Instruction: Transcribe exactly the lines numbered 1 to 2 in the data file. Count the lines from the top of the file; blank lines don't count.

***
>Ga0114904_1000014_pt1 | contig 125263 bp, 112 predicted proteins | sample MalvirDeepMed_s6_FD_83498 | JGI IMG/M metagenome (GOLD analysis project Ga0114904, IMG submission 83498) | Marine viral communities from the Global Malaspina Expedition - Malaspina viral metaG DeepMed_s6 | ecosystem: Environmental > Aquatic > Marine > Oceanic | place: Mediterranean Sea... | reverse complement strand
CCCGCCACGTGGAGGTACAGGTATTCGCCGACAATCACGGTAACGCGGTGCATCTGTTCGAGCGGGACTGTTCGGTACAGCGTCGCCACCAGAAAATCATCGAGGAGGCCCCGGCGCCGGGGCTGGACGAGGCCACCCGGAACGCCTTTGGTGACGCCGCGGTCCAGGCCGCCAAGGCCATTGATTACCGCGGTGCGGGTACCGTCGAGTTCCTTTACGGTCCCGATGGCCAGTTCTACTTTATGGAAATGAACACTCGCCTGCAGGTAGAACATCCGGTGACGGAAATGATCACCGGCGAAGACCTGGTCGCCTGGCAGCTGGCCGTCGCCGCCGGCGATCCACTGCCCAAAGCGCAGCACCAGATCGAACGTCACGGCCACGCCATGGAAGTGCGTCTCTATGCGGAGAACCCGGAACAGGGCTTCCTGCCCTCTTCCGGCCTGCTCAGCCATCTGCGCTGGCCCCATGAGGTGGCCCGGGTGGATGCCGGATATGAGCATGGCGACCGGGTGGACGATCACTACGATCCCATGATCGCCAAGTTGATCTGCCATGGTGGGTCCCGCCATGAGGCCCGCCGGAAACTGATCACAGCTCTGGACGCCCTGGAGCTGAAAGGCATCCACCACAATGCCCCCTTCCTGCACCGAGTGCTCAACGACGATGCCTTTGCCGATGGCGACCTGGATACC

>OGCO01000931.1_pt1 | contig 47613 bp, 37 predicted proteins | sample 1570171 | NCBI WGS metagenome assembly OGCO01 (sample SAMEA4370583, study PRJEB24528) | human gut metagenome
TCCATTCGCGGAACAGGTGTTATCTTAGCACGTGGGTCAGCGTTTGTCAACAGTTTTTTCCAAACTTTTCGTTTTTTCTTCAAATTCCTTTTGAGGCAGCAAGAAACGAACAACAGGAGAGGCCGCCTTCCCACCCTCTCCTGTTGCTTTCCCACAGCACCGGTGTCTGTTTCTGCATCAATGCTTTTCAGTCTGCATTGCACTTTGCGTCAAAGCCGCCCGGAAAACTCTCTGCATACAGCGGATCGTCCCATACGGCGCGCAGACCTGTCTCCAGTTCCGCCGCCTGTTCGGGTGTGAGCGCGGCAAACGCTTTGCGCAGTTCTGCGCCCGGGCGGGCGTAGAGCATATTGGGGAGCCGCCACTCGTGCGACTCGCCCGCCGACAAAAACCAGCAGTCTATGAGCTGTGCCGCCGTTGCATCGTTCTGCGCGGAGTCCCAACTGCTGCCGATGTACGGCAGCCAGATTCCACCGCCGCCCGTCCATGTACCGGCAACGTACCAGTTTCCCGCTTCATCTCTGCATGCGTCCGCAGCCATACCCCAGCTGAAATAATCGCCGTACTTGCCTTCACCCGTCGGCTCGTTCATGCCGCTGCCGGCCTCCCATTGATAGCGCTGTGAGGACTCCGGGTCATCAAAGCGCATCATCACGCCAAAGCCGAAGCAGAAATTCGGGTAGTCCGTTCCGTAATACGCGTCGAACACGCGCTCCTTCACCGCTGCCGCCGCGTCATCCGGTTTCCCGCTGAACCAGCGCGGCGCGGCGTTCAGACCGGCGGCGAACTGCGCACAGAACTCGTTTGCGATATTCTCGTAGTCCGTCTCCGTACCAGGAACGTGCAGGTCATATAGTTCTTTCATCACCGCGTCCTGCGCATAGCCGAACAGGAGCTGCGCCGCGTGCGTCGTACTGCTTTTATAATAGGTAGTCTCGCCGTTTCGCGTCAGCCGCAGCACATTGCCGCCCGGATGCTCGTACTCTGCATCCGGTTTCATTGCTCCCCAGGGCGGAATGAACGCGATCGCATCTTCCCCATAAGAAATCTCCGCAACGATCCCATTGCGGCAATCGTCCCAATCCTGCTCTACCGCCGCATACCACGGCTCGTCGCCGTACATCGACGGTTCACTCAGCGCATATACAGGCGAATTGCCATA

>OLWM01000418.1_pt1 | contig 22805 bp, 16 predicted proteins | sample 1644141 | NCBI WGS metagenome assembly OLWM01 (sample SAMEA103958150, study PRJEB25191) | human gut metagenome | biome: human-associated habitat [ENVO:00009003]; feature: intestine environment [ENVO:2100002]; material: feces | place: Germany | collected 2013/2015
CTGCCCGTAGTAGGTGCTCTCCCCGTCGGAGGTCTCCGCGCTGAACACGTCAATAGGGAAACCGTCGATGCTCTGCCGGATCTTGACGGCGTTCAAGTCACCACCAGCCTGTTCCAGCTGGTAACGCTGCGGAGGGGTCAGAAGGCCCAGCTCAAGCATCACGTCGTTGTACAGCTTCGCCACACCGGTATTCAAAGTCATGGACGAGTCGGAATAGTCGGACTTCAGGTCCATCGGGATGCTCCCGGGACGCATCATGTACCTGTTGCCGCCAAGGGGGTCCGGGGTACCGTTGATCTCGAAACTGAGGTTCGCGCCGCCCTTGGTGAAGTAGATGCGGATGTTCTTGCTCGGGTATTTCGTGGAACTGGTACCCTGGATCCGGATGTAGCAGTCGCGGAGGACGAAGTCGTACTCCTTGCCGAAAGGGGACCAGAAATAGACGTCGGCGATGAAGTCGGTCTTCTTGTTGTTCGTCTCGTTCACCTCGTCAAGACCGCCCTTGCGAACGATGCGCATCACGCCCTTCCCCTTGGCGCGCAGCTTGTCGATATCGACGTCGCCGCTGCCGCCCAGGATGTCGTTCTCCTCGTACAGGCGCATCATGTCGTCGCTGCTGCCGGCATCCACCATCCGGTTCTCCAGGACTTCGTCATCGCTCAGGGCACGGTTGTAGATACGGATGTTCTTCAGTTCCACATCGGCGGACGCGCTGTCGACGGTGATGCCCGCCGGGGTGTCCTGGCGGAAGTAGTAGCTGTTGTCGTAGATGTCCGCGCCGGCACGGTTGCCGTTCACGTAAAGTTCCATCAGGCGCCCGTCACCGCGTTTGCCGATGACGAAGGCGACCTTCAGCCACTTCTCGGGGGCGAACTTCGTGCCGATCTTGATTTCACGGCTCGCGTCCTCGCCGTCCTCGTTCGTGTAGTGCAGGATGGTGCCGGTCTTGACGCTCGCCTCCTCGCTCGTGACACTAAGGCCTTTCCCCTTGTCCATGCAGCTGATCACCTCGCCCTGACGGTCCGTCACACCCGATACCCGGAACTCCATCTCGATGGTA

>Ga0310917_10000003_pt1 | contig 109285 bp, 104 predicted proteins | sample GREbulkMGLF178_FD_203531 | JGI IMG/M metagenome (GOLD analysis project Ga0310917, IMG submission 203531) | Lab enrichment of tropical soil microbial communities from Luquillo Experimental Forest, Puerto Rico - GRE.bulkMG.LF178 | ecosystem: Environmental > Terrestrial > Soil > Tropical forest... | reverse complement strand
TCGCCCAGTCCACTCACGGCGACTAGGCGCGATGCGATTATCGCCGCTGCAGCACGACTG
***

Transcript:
>Ga0114904_1000014_pt1 | contig 125263 bp, 112 predicted proteins | sample MalvirDeepMed_s6_FD_83498 | JGI IMG/M metagenome (GOLD analysis project Ga0114904, IMG submission 83498) | Marine viral communities from the Global Malaspina Expedition - Malaspina viral metaG DeepMed_s6 | ecosystem: Environmental > Aquatic > Marine > Oceanic | place: Mediterranean Sea... | reverse complement strand
CCCGCCACGTGGAGGTACAGGTATTCGCCGACAATCACGGTAACGCGGTGCATCTGTTCGAGCGGGACTGTTCGGTACAGCGTCGCCACCAGAAAATCATCGAGGAGGCCCCGGCGCCGGGGCTGGACGAGGCCACCCGGAACGCCTTTGGTGACGCCGCGGTCCAGGCCGCCAAGGCCATTGATTACCGCGGTGCGGGTACCGTCGAGTTCCTTTACGGTCCCGATGGCCAGTTCTACTTTATGGAAATGAACACTCGCCTGCAGGTAGAACATCCGGTGACGGAAATGATCACCGGCGAAGACCTGGTCGCCTGGCAGCTGGCCGTCGCCGCCGGCGATCCACTGCCCAAAGCGCAGCACCAGATCGAACGTCACGGCCACGCCATGGAAGTGCGTCTCTATGCGGAGAACCCGGAACAGGGCTTCCTGCCCTCTTCCGGCCTGCTCAGCCATCTGCGCTGGCCCCATGAGGTGGCCCGGGTGGATGCCGGATATGAGCATGGCGACCGGGTGGACGATCACTACGATCCCATGATCGCCAAGTTGATCTGCCATGGTGGGTCCCGCCATGAGGCCCGCCGGAAACTGATCACAGCTCTGGACGCCCTGGAGCTGAAAGGCATCCACCACAATGCCCCCTTCCTGCACCGAGTGCTCAACGACGATGCCTTTGCCGATGGCGACCTGGATACC